Pharmaceuticals, viruses, and pathogens from wastewater discharge from residential, commercial, and industrial sources has led to a cocktail of contaminants in coastal waters, creating complex negative impacts on fish, their growth, behavior, and survival. Fish have even shown signs of drug addiction and associated behavior changes because of exposure to pharmaceutical drugs entering waterways through wastewater.

Pesticides, fertilizers, and Red Tide are testamony to Florida’s agriculture, golf industry, and residential influence on nutrient pollution in coastal waters. We’re working hard to grow things nature did not intend to grow in our state. Geologically, Florida is natural water filter made of a river of grass, limestone, and sand between a gulf, a straight, and an ocean. Lawns were an idea by a real estate developer to mimic a small prairie of land to a buyer. A real estate sales pitch in the 1940s. Golf, or gouff, as pronounced by the Scottish at the first round, started on the eastern coast of Scotland. Players hit a pebble over sand dunes, then around tracks using a bent stick. It was banned in 1457 by King James II. The nation’s obsessive pursuit of gouff caused soldiers to neglect their military training preparing for a growing war. Big Sugar with its non-native plant is an aggressive industry gobbling and terraforming for profits both politically and environmentally.
Big Sugar and its big impacts add up.Photo byAdobe Express Pro

There’s a story behind every reason someone profits from our local natural resources. Global history and the history of Florida celebrate initiative, growth, stature, power, titles, money, location, and ownership. We stand on the bones and gristle of the beings and land that died for those stories, not acknowledging we are standing on our own necks. From Flagler’s folly toward the Keys, to Disney buying the headwaters of the Everglades, Orlando. It was swamp. Florida was 3/4 water, and a delicate ecosystem. Walt drained that ecosystem. Then the birth of hundreds of thousands of boxes we call waterfront condos, resorts, and hotels. We glory at the achievement of terraforming incomes through each square foot taken.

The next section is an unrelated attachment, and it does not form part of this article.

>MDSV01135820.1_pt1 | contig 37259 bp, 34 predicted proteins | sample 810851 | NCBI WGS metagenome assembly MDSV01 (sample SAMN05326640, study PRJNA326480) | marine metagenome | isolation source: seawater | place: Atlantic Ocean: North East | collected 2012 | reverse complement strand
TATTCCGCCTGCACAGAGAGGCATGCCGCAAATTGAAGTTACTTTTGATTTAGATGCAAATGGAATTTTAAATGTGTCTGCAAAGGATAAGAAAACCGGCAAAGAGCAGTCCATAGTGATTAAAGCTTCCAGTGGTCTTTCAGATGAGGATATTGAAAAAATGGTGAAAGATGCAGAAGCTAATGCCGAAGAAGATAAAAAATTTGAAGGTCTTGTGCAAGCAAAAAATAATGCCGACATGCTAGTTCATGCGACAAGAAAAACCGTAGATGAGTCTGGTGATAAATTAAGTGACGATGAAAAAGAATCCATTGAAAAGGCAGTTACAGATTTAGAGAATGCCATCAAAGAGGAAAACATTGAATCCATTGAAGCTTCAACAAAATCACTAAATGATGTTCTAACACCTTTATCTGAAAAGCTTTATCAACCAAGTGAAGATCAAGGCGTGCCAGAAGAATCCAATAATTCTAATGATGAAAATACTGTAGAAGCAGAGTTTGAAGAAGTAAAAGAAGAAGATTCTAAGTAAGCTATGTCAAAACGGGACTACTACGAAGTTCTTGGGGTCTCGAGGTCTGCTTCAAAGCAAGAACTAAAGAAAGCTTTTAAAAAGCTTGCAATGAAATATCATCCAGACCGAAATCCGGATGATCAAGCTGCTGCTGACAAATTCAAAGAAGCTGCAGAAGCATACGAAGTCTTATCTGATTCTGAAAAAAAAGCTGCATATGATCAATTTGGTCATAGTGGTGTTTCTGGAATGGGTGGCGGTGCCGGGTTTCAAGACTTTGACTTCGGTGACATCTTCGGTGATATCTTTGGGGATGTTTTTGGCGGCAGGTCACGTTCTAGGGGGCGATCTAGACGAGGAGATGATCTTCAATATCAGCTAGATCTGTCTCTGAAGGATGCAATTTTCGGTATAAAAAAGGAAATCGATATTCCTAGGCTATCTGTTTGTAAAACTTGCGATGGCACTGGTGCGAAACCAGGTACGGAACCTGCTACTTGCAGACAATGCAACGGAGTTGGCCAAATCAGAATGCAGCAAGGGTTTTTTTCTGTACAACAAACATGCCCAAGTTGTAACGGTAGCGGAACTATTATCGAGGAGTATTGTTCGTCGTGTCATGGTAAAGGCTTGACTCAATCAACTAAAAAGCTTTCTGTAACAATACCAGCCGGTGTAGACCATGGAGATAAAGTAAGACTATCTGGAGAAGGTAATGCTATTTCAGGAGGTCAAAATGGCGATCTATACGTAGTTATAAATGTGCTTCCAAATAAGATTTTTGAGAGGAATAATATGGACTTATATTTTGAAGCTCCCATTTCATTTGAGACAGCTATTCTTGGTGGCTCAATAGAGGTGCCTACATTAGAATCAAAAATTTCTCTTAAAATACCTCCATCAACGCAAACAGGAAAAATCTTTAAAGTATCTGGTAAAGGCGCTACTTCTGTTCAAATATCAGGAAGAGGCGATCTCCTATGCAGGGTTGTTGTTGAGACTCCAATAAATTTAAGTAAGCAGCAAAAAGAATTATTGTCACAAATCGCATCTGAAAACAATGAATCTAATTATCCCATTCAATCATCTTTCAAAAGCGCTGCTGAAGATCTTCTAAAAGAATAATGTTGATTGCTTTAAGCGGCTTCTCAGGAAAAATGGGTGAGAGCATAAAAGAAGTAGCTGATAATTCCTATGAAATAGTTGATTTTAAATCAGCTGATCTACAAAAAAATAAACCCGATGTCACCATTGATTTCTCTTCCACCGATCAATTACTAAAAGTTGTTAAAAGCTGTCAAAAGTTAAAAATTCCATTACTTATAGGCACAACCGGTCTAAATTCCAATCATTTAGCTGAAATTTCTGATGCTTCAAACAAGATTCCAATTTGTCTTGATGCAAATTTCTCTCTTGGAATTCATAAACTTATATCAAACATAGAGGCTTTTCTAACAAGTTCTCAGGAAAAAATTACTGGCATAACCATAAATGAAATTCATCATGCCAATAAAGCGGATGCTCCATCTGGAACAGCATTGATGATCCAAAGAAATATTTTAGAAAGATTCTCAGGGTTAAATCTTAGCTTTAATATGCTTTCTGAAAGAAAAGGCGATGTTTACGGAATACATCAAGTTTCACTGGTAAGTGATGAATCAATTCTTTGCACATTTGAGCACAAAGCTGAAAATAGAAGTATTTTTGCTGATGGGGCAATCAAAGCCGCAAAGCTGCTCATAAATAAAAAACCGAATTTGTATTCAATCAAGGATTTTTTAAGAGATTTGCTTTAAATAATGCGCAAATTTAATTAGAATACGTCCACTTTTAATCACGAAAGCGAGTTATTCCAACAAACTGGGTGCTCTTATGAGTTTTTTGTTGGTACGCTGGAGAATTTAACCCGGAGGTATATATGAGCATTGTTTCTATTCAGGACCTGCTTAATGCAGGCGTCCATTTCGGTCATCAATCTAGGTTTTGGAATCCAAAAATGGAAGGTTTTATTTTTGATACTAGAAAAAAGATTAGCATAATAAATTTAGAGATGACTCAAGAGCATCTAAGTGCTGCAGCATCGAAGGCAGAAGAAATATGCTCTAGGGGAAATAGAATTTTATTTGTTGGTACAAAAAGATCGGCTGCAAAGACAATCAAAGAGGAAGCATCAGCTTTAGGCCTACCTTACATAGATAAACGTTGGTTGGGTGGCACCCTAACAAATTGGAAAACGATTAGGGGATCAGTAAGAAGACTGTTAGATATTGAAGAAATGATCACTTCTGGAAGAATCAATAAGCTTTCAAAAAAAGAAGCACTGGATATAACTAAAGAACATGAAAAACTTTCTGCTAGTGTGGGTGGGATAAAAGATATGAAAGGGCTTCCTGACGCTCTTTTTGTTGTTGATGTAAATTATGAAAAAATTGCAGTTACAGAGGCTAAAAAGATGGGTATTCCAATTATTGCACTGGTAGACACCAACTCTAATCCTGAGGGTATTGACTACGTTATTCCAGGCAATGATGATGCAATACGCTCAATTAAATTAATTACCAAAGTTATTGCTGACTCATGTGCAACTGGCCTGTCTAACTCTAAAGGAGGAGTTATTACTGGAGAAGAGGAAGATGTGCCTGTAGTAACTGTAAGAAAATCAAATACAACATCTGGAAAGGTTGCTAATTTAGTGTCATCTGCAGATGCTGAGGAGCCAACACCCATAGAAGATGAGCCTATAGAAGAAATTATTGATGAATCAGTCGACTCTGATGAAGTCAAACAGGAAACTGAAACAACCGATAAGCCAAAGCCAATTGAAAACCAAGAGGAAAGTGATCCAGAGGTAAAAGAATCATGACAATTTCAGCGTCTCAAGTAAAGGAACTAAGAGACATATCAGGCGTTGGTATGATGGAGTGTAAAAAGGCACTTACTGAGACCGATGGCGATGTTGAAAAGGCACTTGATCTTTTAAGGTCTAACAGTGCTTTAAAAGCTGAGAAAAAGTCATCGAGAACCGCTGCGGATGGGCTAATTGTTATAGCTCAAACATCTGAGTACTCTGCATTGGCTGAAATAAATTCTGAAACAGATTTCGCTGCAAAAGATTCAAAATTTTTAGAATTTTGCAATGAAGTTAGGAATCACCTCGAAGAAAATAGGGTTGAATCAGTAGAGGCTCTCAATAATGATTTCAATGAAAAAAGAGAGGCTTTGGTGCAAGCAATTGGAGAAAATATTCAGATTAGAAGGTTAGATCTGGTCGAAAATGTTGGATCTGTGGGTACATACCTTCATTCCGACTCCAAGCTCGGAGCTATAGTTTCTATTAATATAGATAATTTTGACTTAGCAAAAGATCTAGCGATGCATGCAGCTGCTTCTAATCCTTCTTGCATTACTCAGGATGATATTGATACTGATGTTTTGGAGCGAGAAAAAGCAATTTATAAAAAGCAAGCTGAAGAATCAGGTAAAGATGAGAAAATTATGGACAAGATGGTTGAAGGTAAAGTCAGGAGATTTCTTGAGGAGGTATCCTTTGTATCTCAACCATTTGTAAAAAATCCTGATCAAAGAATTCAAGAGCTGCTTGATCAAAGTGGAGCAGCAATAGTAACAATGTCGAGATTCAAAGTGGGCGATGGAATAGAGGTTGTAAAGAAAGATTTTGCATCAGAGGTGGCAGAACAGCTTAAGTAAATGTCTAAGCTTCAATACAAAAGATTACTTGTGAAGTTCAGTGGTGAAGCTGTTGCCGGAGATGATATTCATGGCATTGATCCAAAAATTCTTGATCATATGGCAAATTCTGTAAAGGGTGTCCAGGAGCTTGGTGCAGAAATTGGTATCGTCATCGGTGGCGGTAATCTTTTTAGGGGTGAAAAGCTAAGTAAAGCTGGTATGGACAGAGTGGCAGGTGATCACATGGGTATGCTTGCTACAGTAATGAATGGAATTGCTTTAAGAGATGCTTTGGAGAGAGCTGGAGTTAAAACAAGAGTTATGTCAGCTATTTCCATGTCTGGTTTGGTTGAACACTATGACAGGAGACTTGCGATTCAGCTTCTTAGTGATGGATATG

A natural occurring waterway in the Everglades.Photo byAdobe Express Pro
Man's idea of a waterway in the everglades.Photo byAdobe Express Pro

Our headlines whisper truths we dare not read out loud. Nature is beginning to tax us for all this human initiative, growth, stature, power, titles, money, location, and ownership. And if our human nature stays true, we’ll wait for someone to capitalize on temporarily fixing just enough to normalize it for just a little longer. A Florida conservationist is a person who bought a waterfront condo yesterday and wants to shut the door forever. After his three friends close on their properties.
Waterfront in its many permutations.Photo byAdobe Express Pro

We can get involved by changing our personal habits, understanding, and views with time, money, or sharing facts through several conservation organizations. We will create change through normalizing the truth that humans are but one part of this planet’s lifecycles. And we are the only part that harms ourselves and our world for money.

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Florida author, speaker, and wildlife/companion animal advocate writing about life in the Sunshine State from my cityscape, St. Petersburg.

St. Petersburg, FL